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I've been pumping since May of 2002. Four years with the MM508 and three years with the MM515. Both pumps have the dual wave bolus feature, I really never use this feature unless there is a high fat content food that I am going to oink out on (the pizza bolus, etc etc...). A few weeks ago, I read a forum post where a TU member stated her pump educator recommended using the dual wave bolus setting for every meal. Her pump educator called the normal bolus a "skittle" bolus, fast acting sugar bolus. Since all of my meals do not contain "skittles" it only made sense to stretch out the bolus time thus giving myself more units over a longer period of time. After reading the TU forum post, I have began using the dual wave bolus for every meal. My numbers have been excellent the entire time. I have dropped my average on my blood sugar meter 15 points. Anyone else use the dual wave bolus at every meal?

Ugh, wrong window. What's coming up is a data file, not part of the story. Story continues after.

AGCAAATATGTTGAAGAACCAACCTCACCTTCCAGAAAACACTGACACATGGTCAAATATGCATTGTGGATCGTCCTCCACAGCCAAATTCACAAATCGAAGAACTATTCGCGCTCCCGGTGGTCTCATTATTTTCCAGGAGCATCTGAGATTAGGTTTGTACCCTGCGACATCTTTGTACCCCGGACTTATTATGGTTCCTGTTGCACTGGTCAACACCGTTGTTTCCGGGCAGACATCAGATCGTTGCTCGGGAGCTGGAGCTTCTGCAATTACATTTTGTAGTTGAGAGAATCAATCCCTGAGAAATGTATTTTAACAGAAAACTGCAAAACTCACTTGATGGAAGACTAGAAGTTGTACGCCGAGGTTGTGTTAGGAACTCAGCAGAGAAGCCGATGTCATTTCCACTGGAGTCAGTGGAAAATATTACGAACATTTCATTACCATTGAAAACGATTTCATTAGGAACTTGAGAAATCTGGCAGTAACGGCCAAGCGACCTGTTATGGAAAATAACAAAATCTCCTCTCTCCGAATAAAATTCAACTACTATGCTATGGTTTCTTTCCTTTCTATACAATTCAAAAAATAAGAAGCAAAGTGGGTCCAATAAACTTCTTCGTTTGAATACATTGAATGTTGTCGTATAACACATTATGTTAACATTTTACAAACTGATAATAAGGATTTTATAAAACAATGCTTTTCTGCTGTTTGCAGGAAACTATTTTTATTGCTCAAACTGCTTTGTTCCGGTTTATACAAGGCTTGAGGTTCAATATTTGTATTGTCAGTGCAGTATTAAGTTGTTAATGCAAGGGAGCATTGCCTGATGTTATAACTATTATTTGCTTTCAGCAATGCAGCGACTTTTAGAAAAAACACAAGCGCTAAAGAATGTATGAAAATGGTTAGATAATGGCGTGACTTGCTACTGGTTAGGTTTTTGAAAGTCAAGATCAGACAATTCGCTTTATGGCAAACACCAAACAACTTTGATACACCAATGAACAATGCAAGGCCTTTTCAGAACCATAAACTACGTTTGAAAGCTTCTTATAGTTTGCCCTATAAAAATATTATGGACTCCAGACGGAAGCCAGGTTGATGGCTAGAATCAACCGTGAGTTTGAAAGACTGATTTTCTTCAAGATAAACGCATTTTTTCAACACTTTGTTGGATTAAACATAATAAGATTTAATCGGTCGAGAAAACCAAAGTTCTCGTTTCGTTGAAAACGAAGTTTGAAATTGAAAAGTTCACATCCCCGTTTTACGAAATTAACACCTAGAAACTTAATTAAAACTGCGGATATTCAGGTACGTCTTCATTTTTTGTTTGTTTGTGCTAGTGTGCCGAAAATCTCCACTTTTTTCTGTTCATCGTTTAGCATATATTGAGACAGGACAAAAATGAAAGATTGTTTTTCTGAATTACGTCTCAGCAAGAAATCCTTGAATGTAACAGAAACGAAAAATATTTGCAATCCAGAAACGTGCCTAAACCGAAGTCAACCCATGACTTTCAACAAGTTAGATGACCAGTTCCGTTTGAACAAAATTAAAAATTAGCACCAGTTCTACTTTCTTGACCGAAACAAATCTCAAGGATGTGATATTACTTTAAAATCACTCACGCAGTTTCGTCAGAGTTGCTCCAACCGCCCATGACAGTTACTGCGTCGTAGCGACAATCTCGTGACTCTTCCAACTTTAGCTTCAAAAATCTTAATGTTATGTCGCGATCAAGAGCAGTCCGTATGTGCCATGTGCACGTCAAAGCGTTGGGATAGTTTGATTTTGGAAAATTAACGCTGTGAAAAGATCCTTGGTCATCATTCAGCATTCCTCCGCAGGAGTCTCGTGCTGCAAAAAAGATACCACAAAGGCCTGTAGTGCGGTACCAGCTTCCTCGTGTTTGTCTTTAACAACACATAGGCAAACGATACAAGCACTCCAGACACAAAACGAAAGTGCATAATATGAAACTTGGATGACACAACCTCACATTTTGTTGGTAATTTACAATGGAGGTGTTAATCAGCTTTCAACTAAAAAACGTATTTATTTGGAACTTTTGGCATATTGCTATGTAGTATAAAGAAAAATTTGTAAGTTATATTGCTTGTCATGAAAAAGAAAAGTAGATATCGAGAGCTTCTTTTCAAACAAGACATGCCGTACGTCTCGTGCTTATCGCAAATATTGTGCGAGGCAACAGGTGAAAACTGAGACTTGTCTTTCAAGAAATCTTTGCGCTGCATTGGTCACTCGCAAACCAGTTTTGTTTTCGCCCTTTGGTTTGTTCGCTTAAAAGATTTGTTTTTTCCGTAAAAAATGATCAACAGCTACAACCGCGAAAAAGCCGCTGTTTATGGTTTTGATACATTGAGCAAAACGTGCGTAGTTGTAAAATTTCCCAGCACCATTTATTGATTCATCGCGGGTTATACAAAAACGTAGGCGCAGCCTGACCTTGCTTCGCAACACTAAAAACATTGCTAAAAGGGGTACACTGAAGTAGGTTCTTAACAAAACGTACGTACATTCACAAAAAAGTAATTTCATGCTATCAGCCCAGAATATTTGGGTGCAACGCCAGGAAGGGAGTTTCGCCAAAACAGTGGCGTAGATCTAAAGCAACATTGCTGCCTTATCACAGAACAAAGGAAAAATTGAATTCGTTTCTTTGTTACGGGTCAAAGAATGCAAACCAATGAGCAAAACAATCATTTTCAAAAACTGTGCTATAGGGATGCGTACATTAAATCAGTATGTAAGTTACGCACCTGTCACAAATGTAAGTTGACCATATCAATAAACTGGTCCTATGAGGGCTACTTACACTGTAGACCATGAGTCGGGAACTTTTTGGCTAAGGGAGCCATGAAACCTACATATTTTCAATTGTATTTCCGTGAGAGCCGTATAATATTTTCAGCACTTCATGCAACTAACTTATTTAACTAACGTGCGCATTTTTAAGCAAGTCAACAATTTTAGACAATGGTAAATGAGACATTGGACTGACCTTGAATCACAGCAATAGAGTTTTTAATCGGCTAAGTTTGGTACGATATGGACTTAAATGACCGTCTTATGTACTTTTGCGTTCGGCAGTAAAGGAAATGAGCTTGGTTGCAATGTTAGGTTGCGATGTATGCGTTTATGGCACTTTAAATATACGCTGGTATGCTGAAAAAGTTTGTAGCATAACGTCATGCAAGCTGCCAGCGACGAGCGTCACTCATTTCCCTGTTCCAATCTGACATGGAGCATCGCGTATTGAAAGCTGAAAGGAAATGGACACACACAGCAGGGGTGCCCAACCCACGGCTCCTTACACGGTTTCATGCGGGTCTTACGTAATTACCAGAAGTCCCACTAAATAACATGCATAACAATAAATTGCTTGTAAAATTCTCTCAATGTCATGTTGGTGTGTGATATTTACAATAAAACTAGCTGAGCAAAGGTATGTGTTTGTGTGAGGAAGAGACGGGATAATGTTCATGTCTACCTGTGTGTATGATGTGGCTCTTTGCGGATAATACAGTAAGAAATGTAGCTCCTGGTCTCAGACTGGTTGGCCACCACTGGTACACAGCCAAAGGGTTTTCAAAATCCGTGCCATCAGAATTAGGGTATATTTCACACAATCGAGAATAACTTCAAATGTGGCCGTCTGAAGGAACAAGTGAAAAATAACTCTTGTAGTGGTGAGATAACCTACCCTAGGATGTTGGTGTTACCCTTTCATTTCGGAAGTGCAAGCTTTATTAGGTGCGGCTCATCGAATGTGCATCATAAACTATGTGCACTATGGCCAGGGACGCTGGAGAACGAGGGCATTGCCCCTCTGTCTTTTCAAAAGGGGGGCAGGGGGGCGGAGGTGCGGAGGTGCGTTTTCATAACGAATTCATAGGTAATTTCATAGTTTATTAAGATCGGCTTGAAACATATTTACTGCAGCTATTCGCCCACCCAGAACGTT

Tags: dual, multiwave, pump, pumping, wave

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Hey Danny - on my Animas 2020 pump - we have what is called a Combo bolus - you can set it to give you X% of X amount of insulin over a period of time depending on how insulin works in your body. I generally set the amount of insulin I have to give over a period of 1 hour (have experimented as I'm sure you have) - and I find I don't do spiking of blood sugars like I used to. It all depends on how my BG is at the time - and what I'm eating - and I go from there.

I use this for my main pig trough meals during the day. I used to do the same thing when I was MDI (multiple doseage injecting) as well (pretraining for the pump I guess? ) - giving myself small increments of fast acting insulin as I use/used a pen needle that can inject as small a dose as 1/2 unit.